In the current era of iPhones, Desires and BlackBerrys it can be hard to remember that Nokia is still a dominant brand in the mobile phone market. Its latest, the N8, is a very determined effort by the Finnish company to product a flagship handset that can rival the mindshare of the likes of HTC and Apple. Sadly, the N8 falls short of these lofty goals.
Out of the box, the N8 impresses instantly. The all-aluminium casing feels sturdy and well made, with the tapering ends offering a rather unusual design aesthetic that works well. The lack of the nigh-ubiquitious piano black finish means the phone won’t instantly become covered in fingerprints the moment you pick it up.
The screen is a bright 3.5in OLED panel with 360 x 640 resolution that looks truly great, even in bright light. The big drawcard – at least according to Nokia – is the 12-megapixel camera, complete with Xenon flash and image stabilisation.
Images taken with the N8 look incredibly crisp and colourful, leaving many competitors for dead. The flash does an excellent job too, avoiding the overbright white-out that some Xenon flashes can produce. The camera function is also quick to activate, thanks to the dedicated camera button on the side, making it easy to snap “shots of opportunity” as they arise.
As an added bonus, the handset will happily record video at 720p, and with an HDMI output you can be watching those home movies in no time at all. Still, we can’t help but feel that 12-megapixels is in the realm of overkill. It’s more than the average happy-snapper requires and it’ll be a long time before you can convince a photographer to only take a phone out with them.
While it may look great on a spec sheet, we’re not convinced it’s a genuine sales point for a phone.The N8 comes with an impressive 16GB of memory, plus micro SD support, an FM tuner for the radio buffs, Nokia’s own turn-by-turn navigation apps Ovi Maps, and the model we tested also came pre-loaded with Telstra’s usual suite of Sensis apps along with BigPond Movies, White and Yellow Pages and much more.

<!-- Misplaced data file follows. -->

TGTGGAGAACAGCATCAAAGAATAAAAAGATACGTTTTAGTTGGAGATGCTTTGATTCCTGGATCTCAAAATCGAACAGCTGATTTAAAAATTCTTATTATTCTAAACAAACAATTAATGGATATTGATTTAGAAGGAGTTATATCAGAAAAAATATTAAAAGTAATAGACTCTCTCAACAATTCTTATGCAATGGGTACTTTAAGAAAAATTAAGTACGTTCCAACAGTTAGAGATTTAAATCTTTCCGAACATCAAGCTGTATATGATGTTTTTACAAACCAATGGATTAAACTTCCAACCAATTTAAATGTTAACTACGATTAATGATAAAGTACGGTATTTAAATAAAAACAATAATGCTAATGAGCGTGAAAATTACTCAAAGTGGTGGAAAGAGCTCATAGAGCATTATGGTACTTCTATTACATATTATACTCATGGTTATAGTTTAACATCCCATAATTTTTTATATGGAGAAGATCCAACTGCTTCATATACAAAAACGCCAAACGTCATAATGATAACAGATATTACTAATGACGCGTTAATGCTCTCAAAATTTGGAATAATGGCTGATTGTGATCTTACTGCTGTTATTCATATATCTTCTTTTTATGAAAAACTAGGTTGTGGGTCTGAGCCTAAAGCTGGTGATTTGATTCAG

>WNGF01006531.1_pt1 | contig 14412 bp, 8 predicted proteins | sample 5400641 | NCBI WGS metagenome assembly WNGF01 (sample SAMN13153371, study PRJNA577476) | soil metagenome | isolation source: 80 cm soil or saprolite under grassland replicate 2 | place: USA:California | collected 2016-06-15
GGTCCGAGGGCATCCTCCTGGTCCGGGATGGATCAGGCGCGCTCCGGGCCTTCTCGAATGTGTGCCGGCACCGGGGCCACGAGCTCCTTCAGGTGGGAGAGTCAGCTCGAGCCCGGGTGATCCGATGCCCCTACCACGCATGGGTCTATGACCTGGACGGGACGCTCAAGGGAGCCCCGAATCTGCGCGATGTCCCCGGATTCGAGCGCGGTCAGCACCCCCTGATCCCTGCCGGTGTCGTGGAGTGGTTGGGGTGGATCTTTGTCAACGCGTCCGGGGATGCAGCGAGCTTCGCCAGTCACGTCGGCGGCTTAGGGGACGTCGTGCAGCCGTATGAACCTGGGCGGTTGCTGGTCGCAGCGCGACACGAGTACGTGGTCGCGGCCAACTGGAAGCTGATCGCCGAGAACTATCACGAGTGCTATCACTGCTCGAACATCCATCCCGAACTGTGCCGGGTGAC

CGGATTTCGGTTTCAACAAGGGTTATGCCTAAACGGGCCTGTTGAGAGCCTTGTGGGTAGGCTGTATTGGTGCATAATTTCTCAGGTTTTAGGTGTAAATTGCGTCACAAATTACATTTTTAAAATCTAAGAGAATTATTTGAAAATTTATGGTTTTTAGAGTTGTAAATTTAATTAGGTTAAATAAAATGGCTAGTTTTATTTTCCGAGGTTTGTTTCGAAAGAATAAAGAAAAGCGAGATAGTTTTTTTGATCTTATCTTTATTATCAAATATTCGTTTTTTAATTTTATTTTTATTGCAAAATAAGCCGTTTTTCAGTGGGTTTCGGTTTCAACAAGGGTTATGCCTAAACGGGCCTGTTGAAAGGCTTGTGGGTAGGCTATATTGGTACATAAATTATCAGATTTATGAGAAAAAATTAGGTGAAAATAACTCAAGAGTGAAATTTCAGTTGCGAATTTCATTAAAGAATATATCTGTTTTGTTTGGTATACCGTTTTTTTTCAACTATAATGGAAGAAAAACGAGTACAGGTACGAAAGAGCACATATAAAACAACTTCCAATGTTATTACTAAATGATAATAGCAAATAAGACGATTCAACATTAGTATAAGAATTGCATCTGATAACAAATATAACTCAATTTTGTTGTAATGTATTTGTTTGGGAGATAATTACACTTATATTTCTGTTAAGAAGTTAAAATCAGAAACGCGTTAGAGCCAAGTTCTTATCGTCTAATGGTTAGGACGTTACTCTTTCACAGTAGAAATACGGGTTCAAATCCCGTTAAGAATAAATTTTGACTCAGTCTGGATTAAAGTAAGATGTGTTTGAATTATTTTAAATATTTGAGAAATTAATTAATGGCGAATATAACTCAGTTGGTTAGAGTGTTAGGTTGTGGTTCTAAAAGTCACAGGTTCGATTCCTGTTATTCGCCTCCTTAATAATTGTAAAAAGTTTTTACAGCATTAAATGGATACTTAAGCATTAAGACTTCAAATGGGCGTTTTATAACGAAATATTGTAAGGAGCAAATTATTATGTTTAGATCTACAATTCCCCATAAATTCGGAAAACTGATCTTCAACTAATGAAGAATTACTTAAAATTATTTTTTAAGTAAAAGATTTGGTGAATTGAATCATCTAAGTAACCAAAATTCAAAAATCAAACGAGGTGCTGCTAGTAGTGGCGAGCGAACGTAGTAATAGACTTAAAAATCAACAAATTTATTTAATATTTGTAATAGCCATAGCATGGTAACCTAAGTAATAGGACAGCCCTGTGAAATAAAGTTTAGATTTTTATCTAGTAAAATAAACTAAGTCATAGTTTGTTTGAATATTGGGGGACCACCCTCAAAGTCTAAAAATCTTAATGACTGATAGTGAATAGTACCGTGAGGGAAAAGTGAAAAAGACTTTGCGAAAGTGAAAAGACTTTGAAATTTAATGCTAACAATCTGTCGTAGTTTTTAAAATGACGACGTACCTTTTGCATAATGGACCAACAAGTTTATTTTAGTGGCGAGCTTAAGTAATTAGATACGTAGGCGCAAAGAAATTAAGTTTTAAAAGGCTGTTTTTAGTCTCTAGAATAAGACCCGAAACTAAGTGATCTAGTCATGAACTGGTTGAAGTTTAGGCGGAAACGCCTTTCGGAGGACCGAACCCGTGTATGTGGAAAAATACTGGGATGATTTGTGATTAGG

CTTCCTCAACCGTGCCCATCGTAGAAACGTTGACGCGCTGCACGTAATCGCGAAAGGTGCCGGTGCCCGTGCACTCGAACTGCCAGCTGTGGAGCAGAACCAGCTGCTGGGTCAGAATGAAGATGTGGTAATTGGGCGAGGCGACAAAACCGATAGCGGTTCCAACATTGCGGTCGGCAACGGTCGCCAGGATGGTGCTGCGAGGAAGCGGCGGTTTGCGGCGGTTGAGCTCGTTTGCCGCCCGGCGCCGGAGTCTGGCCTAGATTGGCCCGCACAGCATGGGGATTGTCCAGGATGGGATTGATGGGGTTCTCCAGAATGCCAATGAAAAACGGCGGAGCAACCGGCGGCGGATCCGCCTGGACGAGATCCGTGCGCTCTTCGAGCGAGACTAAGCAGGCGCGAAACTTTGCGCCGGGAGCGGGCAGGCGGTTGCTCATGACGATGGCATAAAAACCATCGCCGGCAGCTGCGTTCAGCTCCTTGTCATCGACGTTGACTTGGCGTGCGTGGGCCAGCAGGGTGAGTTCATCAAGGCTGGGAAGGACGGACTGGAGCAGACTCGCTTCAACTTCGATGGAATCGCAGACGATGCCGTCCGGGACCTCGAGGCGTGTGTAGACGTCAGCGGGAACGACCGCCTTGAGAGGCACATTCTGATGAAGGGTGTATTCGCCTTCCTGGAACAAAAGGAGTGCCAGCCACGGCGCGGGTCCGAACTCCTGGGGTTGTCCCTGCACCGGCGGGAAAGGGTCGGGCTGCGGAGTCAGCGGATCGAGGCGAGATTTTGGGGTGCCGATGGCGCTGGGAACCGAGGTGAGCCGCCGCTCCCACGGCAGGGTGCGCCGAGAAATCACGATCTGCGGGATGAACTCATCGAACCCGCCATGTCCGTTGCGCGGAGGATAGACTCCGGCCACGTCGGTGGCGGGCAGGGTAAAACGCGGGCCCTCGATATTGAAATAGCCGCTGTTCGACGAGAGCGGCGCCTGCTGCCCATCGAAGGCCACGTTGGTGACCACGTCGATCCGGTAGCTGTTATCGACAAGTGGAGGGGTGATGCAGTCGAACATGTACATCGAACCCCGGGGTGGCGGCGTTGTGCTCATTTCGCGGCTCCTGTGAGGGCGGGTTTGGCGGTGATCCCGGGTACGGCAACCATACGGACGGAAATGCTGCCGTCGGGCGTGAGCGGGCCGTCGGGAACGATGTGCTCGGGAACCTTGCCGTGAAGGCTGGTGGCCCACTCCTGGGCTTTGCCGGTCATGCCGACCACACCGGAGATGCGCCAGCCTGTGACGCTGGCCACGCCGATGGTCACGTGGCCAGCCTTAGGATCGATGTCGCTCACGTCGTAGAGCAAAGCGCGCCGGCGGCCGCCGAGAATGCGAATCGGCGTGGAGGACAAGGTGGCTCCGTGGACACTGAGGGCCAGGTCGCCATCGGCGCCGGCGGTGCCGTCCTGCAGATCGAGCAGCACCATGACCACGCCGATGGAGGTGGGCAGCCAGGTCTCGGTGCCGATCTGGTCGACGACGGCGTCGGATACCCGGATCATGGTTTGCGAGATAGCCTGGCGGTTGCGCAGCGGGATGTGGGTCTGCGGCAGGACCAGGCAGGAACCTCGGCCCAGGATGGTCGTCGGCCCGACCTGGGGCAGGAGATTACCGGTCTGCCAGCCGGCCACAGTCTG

Battery and speed
Credit where credit is due, the battery life is easily the best we’ve seen for a long time, with over 60% of life still available after our usual 24-hour testing regimen. Considering many of the smartphones on the market struggle to last a day, this is nothing to be sneezed at.
Call quality was excellent and, once we’d located the button for bringing up the dial pad, locating and choosing contacts to call is a cinch. Additionally, the boot-up time is remarkable when compared to other phones, with under 10 seconds elapsing from hitting the on button to being able to make a call.
Nokia has loaded the N8 with the latest version of Symbian – the unweildily entitled Symbian^3 – and sadly this is where the handset starts to fall down. In terms of responsiveness, the N8 is quite zippy to navigate and browser managed an impressive load time of 15 seconds for the test site, despite only scoring 33 out of 100 in the Acid3 standards test.
Ease of use, however, is not one of the high points, with very little about Symbian feeling natural or intuitive. The home screens seem cramped, with apps and widgets almost arbitrarily placed and no clear way to change them. Attempting to locate settings or even applications feels more like a treasure hunt and veers quickly into frustration.
This is exacerbated by the strange decision to include only one face button on the N8 (on the bottom left), relying on an ever-changing array of soft buttons for navigation, often with no clear way of heading back a step without having to return to the homepage and begin over from the beginning. For people familiar with Android or iOS, Symbian may seem absolutely impenetrable.
Sadly, it’s this experience that completely lets down what is otherwise a truly impressive piece of hardware. Add in the underpopulated Ovi app store and the N8 is hard to recommend.